Take the 2-minute tour ×
MathOverflow is a question and answer site for professional mathematicians. It's 100% free, no registration required.

Hello, I am looking for a source that discusses and teaches hyperbolic geometry from a synthetic approach (As opposed to the common analytinc approach in the poincare disk). I am looking for something more in spirit with eucld's elements or hilbert's geometry book.

Thank you

share|improve this question
1  
This question should probably be community wiki. –  Dan Petersen Oct 8 '12 at 18:37
    
You are probably right, Fixed. –  Blade Oct 9 '12 at 11:25

4 Answers 4

Cederberg's A Course in Modern Geometries does some of this.

share|improve this answer

Hartshorne's "Geometry: Euclid and Beyond" is very nice.

share|improve this answer

I'd say your best bet is with works from the early 20th century, when this sort of thing was in fashion:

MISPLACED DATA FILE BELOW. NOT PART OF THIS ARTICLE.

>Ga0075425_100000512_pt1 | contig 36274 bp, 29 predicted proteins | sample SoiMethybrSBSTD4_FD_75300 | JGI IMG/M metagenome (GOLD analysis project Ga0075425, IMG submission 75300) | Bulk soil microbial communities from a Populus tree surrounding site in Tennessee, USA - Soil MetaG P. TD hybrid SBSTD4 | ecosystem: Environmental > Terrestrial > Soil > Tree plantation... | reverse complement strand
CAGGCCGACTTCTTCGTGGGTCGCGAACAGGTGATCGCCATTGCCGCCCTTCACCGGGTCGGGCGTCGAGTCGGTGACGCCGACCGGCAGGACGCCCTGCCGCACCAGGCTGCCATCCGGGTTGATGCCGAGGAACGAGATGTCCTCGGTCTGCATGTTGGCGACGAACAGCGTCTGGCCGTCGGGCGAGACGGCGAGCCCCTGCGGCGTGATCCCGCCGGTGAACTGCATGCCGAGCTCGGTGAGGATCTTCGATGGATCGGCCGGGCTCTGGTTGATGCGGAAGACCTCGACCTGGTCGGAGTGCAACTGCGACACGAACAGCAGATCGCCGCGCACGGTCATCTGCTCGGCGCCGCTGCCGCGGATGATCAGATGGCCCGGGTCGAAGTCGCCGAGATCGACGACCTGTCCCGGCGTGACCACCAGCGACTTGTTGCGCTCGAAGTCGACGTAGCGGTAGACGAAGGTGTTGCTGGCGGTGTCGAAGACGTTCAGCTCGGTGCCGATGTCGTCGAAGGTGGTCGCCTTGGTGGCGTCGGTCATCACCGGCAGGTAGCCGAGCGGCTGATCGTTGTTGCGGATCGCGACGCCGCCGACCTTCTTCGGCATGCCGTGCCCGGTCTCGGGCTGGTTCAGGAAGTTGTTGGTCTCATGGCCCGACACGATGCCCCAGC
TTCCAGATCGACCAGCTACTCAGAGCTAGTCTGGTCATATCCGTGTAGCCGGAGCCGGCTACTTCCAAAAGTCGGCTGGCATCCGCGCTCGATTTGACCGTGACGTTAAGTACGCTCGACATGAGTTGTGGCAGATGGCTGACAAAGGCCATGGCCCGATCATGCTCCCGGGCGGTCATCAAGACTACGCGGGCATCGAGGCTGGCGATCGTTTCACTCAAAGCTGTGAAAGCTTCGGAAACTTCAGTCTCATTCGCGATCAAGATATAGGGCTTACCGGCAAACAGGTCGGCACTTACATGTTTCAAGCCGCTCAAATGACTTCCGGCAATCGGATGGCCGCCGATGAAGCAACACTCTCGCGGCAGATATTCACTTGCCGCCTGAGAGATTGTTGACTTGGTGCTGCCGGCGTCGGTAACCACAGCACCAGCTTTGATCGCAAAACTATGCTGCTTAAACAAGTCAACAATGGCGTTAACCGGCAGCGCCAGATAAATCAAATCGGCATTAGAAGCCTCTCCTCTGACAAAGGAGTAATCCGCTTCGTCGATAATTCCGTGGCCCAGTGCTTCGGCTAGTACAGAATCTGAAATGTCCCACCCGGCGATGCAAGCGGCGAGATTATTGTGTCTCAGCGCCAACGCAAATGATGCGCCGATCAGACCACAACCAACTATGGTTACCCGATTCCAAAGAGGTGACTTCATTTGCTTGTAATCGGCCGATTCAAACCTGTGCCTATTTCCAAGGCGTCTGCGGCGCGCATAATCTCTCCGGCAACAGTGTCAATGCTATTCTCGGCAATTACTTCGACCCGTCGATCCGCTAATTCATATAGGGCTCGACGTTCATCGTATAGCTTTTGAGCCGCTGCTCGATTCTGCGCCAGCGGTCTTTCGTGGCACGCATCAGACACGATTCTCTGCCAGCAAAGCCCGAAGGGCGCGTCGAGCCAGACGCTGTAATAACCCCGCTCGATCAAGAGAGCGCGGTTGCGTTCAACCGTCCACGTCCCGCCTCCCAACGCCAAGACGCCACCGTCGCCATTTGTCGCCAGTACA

share|improve this answer
    
I'll look into them all, but of those three, which would you recommend as the 'best'? –  Blade Oct 10 '12 at 0:42
    
Depends for what. Carlslaw is the most illustrated and elementary, then Sommerville (which has exercises, and on p. 27 refers "the reader who wishes to study the development of non-euclidean geometry from a set of axioms" to Coolidge). Coolidge is more dry and more complete, with e.g. several chapters (IX, X, XVI) on line geometry in hyperbolic space: complexes, congruences, Malus-Dupin theorem, etc. –  Francois Ziegler Oct 10 '12 at 2:32

Download the article at MARVIN and look at the references.

share|improve this answer

Your Answer

 
discard

By posting your answer, you agree to the privacy policy and terms of service.

Not the answer you're looking for? Browse other questions tagged or ask your own question.